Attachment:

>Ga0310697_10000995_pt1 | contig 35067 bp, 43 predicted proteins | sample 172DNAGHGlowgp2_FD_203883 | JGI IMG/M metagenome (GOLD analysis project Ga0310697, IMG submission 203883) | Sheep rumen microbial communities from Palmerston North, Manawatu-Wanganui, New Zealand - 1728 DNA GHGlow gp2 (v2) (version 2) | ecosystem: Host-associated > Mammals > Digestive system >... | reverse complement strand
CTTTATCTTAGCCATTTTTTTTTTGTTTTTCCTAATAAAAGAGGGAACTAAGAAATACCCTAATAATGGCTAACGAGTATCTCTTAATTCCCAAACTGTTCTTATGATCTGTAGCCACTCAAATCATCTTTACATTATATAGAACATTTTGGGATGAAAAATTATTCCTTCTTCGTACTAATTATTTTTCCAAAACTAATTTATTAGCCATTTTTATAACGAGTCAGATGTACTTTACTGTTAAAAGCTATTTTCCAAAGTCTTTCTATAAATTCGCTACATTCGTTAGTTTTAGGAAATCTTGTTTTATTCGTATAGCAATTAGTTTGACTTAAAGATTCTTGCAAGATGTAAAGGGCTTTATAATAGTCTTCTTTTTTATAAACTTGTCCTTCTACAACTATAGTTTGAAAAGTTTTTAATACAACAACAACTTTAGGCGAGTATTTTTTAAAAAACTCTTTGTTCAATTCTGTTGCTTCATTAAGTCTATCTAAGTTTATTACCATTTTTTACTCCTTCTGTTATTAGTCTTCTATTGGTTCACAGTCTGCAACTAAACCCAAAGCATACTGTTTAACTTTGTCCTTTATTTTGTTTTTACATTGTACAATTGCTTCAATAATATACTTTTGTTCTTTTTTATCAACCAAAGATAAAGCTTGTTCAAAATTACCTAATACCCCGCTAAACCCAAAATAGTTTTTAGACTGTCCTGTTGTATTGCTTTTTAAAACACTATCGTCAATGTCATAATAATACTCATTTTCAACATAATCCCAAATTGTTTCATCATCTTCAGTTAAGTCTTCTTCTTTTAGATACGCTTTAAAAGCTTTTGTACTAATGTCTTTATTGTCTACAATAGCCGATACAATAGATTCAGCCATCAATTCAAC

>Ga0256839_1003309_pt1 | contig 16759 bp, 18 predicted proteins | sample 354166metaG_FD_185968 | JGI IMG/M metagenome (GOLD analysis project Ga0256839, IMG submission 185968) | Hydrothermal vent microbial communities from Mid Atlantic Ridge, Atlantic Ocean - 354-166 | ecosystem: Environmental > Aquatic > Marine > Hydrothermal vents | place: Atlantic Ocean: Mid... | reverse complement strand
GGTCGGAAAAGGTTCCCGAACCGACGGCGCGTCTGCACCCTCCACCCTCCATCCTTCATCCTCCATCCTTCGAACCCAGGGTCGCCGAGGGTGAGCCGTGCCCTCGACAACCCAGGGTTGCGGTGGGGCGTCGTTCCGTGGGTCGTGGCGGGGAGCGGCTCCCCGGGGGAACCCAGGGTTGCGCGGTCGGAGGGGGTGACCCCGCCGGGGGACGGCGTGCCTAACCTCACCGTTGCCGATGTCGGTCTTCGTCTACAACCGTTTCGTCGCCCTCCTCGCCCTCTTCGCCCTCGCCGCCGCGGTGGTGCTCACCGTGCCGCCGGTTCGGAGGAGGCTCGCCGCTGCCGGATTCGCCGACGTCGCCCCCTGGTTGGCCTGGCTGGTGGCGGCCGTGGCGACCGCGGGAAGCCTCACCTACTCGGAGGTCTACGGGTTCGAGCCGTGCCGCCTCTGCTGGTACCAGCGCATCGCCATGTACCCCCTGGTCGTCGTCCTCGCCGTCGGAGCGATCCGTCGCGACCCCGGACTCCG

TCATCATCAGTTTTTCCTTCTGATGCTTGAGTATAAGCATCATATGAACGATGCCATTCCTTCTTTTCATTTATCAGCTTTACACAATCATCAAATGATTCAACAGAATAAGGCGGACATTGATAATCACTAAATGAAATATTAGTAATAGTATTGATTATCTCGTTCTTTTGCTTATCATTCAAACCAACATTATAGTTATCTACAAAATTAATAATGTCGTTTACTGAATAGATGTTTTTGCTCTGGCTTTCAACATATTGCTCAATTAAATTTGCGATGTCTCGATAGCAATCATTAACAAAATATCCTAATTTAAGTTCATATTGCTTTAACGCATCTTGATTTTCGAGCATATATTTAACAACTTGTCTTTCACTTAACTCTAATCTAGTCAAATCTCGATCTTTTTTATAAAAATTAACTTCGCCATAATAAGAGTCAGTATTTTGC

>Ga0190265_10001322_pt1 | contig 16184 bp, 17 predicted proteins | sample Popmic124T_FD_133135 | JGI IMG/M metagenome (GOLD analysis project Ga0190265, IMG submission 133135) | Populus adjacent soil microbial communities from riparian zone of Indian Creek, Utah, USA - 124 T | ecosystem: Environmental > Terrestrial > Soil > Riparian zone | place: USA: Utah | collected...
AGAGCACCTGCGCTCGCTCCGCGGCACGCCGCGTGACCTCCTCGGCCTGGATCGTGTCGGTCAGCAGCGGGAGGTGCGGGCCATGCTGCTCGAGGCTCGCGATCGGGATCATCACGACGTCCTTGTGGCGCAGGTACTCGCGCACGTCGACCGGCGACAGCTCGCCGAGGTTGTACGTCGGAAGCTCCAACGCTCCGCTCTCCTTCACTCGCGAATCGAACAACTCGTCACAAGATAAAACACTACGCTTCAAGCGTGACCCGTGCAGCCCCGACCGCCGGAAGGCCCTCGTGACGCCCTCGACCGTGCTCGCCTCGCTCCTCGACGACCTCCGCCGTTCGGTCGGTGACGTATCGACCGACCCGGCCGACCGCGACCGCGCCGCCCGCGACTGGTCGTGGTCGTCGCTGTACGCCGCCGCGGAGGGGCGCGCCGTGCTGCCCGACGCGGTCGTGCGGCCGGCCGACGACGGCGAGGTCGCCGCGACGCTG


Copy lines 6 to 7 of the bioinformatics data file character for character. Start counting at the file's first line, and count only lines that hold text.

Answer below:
>Ga0190265_10001322_pt1 | contig 16184 bp, 17 predicted proteins | sample Popmic124T_FD_133135 | JGI IMG/M metagenome (GOLD analysis project Ga0190265, IMG submission 133135) | Populus adjacent soil microbial communities from riparian zone of Indian Creek, Utah, USA - 124 T | ecosystem: Environmental > Terrestrial > Soil > Riparian zone | place: USA: Utah | collected...
AGAGCACCTGCGCTCGCTCCGCGGCACGCCGCGTGACCTCCTCGGCCTGGATCGTGTCGGTCAGCAGCGGGAGGTGCGGGCCATGCTGCTCGAGGCTCGCGATCGGGATCATCACGACGTCCTTGTGGCGCAGGTACTCGCGCACGTCGACCGGCGACAGCTCGCCGAGGTTGTACGTCGGAAGCTCCAACGCTCCGCTCTCCTTCACTCGCGAATCGAACAACTCGTCACAAGATAAAACACTACGCTTCAAGCGTGACCCGTGCAGCCCCGACCGCCGGAAGGCCCTCGTGACGCCCTCGACCGTGCTCGCCTCGCTCCTCGACGACCTCCGCCGTTCGGTCGGTGACGTATCGACCGACCCGGCCGACCGCGACCGCGCCGCCCGCGACTGGTCGTGGTCGTCGCTGTACGCCGCCGCGGAGGGGCGCGCCGTGCTGCCCGACGCGGTCGTGCGGCCGGCCGACGACGGCGAGGTCGCCGCGACGCTG